STAR TREK: THE NEXT GENERATION #33
You either chase after assignments, or they get thrown into your lap. Anything else is only a variation of either scenario.
Case in point: I had stopped into the DC offices while on one of my periodic forays to New York City in search of work. (I was also in town to attend the DC Christmas party once again, a perfect excuse to mix business with pleasure.) As I was talking to editor Jim Owsley about doing more work for him, editor Kim Yale popped into the office and asked me to speak with her afterwards. In the it-never-rains-but-it-pours category, Jim was giving me work on THE JAGUAR title he was then editing, and alerting me to the fact he was interested in me doing some fill-in work on the DRAGONLANCE title. My business with Jim concluded, I traipsed on down to Kim's offices, where she was waiting to spring her latest surprise on me.
Kim was already familiar with me and my work, having inherited from the previous editor the TSR line of books DC was then publishing, including the outstanding assignments, of which one which had been promised to me. Most editors wouldn't have cared who had been promised what by the previous regime, but Kim did the honorable thing with everyone who had been promised work, and quickly established herself as not only professional, but someone whose word could be trusted. Thus, having worked well together on the FORGOTTEN REALMS ANNUAL, Kim decided upon hearing of my interest in all things TREK that we could work just as well on this latest assignment.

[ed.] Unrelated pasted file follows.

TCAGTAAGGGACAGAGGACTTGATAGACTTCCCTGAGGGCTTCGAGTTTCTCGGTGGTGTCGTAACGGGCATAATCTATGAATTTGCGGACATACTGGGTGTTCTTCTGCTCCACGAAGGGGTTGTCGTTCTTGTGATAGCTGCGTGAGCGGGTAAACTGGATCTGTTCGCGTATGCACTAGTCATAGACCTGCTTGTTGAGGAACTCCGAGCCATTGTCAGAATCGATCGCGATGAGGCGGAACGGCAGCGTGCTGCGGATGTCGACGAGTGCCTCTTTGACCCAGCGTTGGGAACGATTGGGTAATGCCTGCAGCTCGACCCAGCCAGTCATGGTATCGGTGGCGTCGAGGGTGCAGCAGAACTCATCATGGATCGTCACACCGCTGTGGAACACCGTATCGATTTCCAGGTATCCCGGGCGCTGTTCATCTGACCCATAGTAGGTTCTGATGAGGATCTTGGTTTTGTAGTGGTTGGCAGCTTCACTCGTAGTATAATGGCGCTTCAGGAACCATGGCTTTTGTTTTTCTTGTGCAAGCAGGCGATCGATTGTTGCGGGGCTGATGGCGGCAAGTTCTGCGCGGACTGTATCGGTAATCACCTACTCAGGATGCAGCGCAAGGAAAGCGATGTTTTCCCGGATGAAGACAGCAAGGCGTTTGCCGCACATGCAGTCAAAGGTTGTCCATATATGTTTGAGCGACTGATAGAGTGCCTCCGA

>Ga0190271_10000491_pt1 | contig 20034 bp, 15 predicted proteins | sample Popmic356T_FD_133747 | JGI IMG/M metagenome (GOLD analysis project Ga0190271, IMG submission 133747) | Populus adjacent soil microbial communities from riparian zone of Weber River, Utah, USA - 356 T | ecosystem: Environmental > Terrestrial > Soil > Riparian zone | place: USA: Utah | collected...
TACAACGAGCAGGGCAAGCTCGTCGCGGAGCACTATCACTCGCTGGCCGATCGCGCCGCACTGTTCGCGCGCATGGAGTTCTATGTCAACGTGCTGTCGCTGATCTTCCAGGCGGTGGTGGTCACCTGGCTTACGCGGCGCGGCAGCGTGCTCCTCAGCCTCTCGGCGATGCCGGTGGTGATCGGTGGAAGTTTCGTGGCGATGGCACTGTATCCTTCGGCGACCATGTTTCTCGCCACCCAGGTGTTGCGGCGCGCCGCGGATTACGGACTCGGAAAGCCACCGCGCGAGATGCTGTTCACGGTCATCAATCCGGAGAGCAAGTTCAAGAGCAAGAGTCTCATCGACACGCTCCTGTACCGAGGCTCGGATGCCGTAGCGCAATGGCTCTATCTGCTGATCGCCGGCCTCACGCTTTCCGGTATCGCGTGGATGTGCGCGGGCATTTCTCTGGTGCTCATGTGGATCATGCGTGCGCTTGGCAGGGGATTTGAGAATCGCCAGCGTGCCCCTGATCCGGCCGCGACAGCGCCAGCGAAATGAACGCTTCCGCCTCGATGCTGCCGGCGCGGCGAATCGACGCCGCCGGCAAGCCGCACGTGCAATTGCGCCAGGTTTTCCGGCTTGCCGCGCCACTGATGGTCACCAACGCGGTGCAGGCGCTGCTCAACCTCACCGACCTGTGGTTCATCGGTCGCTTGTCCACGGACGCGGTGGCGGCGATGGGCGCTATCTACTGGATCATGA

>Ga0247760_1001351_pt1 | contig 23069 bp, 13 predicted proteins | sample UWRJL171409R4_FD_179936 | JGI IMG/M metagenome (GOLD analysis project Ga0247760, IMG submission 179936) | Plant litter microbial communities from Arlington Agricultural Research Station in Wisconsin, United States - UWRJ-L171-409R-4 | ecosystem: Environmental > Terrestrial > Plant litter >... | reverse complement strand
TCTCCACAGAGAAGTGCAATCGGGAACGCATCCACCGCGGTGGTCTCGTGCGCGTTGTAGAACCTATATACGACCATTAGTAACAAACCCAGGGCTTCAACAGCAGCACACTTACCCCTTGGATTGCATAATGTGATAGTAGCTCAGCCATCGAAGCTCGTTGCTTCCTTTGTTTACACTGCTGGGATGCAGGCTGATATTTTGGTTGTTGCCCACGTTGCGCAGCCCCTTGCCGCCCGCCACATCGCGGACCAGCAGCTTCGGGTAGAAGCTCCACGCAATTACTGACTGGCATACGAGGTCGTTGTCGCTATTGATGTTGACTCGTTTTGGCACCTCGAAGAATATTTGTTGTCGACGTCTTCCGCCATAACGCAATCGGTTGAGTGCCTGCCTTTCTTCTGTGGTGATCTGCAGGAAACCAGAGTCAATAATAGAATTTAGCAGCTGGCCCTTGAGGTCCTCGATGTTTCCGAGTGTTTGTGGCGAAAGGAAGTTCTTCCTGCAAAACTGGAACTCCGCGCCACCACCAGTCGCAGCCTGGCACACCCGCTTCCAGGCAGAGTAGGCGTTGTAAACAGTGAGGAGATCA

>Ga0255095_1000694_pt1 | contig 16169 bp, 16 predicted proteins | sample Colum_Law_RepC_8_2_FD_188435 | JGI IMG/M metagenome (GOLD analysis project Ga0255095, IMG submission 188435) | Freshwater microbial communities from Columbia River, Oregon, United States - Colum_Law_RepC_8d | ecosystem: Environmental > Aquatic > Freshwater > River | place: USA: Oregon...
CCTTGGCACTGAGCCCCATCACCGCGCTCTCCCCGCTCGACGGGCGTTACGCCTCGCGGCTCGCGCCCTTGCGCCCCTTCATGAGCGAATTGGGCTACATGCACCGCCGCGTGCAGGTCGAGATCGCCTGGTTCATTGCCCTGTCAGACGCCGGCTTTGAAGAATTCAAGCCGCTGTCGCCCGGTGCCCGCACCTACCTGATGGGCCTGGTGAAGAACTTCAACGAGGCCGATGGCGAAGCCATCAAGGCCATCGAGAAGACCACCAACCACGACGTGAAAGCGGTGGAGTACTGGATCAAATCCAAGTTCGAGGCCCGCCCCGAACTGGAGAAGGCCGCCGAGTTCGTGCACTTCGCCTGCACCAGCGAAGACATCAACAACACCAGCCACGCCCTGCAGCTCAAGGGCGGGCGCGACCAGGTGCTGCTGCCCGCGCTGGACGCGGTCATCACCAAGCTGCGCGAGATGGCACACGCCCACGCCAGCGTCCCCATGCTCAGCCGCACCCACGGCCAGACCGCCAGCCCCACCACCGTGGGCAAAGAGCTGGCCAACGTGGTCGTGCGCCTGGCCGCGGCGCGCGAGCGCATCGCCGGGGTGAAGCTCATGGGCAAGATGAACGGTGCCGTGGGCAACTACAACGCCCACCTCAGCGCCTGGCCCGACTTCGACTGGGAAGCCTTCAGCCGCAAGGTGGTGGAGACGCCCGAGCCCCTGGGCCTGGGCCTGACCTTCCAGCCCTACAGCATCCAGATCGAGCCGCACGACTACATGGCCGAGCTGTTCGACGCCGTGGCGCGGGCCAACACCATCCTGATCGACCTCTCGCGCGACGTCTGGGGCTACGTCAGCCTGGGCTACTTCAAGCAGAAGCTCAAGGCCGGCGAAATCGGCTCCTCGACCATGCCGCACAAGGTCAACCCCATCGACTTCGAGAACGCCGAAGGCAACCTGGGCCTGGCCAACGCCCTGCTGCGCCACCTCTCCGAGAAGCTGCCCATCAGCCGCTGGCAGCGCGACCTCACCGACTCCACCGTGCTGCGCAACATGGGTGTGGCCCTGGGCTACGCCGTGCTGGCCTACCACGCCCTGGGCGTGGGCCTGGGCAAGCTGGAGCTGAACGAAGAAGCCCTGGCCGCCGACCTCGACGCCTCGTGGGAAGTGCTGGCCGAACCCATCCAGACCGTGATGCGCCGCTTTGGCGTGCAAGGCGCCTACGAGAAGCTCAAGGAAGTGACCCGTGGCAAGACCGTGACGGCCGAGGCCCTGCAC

DC had just decided to publish both STAR TREK and STAR TREK: THE NEXT GENERATION on a bi-weekly basis during the summer of '92, and since it was already December of '91, assignments had to be handed out in order for deadlines to be met. Since then-regular artist Pete Krause was busy meeting his current NEXT GENERATION deadlines, Kim decided to throw the 3-issue storyline already approved by the Licensing Department of Paramount Pictures my way to get the ball rolling. By luck of the draw, it was a Q story. Even more fun, it was a Q story where he turned the Enterprise crew into Klingons.
Kim gave me cart blanche to do whatever I wanted in terms of storytelling and layout, eager to break the stodgy mold the books were in, even to the point where I could get involved in the inking.
When she was through briefing me, I had to pinch myself. Right then and there, I had landed the assignment I had always dreamed of doing, and given permission to draw it the way I wanted. Unfortunately, as events would play out for Kim and me, it was too good to last for either of us.
Below are pages from issue #33, written by Michael Jan Friedman, pencilled by yours truly, inked by Pablo Marcos, lettered by Bob Pinaha and colored by Julianna Ferriter.
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